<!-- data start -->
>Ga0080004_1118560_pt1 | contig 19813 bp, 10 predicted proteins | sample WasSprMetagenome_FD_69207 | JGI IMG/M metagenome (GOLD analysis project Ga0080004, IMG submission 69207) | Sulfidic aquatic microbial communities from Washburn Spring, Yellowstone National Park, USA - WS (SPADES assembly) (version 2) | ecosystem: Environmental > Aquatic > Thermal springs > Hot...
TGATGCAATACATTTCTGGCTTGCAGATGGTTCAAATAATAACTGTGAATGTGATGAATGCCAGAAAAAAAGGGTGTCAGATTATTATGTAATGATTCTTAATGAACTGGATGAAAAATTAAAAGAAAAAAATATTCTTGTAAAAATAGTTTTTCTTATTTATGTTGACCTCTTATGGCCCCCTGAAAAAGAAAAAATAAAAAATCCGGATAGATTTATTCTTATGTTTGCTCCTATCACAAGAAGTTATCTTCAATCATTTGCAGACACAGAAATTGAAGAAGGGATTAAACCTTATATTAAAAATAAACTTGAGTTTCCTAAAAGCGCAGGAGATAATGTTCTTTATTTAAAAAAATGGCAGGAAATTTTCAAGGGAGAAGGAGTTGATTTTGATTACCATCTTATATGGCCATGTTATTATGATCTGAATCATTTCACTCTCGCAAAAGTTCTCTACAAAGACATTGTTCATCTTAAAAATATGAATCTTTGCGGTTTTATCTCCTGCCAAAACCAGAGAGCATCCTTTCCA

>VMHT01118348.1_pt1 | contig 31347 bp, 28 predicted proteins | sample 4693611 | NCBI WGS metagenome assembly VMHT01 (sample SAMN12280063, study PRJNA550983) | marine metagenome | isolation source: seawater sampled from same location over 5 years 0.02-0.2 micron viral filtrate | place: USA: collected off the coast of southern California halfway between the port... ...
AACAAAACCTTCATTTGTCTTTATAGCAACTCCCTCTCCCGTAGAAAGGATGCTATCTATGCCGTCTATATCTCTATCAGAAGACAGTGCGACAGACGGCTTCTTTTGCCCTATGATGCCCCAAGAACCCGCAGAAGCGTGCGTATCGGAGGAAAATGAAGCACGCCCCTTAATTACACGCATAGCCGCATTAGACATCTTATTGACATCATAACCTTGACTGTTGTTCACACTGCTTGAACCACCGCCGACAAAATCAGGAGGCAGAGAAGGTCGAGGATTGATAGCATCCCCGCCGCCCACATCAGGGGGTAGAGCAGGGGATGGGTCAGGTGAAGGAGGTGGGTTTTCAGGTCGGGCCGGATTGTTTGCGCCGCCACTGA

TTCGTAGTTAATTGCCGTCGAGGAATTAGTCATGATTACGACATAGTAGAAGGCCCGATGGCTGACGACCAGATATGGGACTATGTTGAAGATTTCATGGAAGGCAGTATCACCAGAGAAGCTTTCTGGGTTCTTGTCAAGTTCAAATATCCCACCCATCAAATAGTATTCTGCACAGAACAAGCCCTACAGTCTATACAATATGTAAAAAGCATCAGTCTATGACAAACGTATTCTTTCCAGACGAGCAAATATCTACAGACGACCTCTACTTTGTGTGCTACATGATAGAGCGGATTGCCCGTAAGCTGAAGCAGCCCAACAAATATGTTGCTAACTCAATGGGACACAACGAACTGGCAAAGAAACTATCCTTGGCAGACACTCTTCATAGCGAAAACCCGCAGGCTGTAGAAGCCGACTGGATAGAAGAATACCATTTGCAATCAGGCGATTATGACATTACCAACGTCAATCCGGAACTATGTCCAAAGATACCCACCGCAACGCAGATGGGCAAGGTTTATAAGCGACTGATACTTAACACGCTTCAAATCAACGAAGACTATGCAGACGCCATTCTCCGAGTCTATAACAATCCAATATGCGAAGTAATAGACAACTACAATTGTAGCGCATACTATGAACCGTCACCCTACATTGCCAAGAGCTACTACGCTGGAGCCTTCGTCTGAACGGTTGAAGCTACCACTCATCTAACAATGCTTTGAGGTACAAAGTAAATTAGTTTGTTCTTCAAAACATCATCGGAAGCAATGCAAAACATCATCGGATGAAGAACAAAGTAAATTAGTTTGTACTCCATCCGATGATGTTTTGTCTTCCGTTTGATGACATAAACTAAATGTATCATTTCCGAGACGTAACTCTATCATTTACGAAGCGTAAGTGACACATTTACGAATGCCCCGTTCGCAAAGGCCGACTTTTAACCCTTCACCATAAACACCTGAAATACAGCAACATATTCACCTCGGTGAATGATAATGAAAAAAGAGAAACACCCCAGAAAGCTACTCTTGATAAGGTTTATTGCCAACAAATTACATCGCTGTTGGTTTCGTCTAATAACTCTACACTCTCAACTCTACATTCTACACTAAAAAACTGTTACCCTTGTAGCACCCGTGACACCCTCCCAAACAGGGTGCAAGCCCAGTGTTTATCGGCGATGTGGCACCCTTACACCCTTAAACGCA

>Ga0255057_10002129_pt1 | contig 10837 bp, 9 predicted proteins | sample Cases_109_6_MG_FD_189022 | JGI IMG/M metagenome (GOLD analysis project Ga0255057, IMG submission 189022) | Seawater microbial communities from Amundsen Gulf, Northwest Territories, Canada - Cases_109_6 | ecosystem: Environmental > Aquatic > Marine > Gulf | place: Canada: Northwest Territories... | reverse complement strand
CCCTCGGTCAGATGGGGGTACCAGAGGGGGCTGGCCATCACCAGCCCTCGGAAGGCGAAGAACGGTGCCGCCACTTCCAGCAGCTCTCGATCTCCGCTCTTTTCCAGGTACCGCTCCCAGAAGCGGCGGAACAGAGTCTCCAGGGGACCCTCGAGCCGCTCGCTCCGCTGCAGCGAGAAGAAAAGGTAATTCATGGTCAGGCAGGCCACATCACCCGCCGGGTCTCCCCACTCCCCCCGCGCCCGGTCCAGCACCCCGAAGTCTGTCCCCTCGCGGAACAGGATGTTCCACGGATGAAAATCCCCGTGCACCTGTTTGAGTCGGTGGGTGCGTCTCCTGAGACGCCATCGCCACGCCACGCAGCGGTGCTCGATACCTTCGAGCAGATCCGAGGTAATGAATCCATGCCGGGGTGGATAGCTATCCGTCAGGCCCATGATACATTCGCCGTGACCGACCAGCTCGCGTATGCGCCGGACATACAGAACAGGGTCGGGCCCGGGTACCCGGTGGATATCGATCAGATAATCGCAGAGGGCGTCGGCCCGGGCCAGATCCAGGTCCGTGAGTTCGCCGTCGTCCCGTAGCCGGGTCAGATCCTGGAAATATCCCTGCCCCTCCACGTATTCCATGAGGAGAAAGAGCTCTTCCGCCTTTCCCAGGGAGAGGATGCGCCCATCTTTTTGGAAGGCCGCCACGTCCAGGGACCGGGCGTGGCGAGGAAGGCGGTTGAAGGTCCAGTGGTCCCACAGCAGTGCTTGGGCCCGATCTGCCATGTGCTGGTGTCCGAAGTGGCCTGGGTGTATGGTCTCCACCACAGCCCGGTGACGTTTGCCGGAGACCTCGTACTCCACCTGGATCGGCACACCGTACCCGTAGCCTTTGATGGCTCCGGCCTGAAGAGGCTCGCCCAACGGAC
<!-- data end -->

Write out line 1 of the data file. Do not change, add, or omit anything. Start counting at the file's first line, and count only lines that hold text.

>Ga0080004_1118560_pt1 | contig 19813 bp, 10 predicted proteins | sample WasSprMetagenome_FD_69207 | JGI IMG/M metagenome (GOLD analysis project Ga0080004, IMG submission 69207) | Sulfidic aquatic microbial communities from Washburn Spring, Yellowstone National Park, USA - WS (SPADES assembly) (version 2) | ecosystem: Environmental > Aquatic > Thermal springs > Hot...